Round 6- 5 Flyrants and a shadowsword. Ok this is similar to 7 flyrants, but I haven’t seen it done with a shadowsword. In the end a good deployment, some clever assault tricks and a lot of creative pile-ins, coupled with the cancer that is pox walkers was just too much.

Round 7- This was a phenomenal game played by Steve Pampreen. He had 90 plaguebearers, 20 bloodletters, 4 plagueburst crawlers and some trees. He used his army in some of the most unorthodox and creative ways I’ve ever seen and took an auto loss match up and nearly won. He also had the opportunity to slow play me for the win, but being the stand-up guy he is, he didn’t, allowing me to break through and begin my snowball to victory.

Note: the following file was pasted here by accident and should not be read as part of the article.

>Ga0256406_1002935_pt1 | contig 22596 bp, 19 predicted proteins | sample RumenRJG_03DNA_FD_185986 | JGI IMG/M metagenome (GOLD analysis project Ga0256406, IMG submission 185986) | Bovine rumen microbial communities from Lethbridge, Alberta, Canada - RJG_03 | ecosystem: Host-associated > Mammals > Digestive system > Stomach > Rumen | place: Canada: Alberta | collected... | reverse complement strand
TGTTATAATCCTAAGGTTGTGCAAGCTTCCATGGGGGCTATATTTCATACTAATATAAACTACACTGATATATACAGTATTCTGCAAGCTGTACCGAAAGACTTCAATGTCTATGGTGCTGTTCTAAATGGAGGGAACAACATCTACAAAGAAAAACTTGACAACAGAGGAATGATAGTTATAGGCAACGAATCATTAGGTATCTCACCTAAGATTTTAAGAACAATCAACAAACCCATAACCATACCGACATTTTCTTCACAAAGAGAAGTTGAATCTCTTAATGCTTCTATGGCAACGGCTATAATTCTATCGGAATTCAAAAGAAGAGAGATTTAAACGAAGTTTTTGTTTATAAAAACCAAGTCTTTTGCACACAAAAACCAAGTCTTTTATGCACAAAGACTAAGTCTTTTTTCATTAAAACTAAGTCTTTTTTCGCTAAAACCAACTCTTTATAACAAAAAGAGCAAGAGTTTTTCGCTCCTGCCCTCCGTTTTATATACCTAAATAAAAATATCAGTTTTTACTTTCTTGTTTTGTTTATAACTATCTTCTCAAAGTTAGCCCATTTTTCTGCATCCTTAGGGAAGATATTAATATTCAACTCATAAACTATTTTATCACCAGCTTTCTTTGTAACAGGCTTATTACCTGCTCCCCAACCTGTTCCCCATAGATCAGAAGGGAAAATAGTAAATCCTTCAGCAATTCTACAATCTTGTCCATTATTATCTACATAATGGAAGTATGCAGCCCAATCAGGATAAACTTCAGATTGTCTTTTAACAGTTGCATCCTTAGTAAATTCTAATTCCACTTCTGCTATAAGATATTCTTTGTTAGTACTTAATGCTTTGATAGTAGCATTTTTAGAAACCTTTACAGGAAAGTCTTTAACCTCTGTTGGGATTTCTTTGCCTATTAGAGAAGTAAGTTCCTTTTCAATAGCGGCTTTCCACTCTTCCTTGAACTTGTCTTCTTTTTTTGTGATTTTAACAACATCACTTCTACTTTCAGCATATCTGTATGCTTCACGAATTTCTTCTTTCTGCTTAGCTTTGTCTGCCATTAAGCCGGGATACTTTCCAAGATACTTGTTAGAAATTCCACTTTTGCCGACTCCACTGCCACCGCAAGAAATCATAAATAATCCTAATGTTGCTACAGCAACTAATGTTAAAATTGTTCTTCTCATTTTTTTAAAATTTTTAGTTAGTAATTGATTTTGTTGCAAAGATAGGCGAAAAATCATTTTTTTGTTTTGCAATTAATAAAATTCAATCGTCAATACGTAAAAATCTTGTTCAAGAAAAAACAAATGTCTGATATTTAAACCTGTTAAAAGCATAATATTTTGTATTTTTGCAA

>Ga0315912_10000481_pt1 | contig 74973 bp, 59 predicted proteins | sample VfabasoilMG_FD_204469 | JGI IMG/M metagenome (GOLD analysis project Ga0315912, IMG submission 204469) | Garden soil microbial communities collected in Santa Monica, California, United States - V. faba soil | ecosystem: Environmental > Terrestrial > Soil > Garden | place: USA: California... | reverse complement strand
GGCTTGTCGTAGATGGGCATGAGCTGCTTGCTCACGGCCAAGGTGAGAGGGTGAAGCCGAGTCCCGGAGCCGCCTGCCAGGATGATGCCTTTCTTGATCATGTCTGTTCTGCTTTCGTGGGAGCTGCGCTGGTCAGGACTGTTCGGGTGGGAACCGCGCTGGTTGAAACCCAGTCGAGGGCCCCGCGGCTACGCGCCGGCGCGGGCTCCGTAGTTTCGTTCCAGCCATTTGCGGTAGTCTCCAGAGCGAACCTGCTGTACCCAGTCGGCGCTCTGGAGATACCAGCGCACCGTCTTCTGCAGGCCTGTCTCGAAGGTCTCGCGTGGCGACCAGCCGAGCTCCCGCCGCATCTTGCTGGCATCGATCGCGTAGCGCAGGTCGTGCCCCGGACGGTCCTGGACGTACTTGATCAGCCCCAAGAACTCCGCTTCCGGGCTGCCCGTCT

Round 8- VS Matt Root Mr. Adepticon Champion himself. Matt understood the horrible mismatch he was in as Flyrants vs Pox walkers and went for a Hail Mary with his deployment, setting himself up on the line with no screens in an attempt to dominate board control and kill all my poxes turn 1. He seized and the gamble paid off. This goes back to one of my previous articles where I go over risk management. Not to say Matt won because he seized, all that means is that he saved himself from auto losing by seizing (which is no different than just winning the roll for first turn nowadays). To say he won because he went first would be very diminishing to the game that was played. He played one of the most tactically impressive games I’ve seen in a long time, and he certainly earned that win.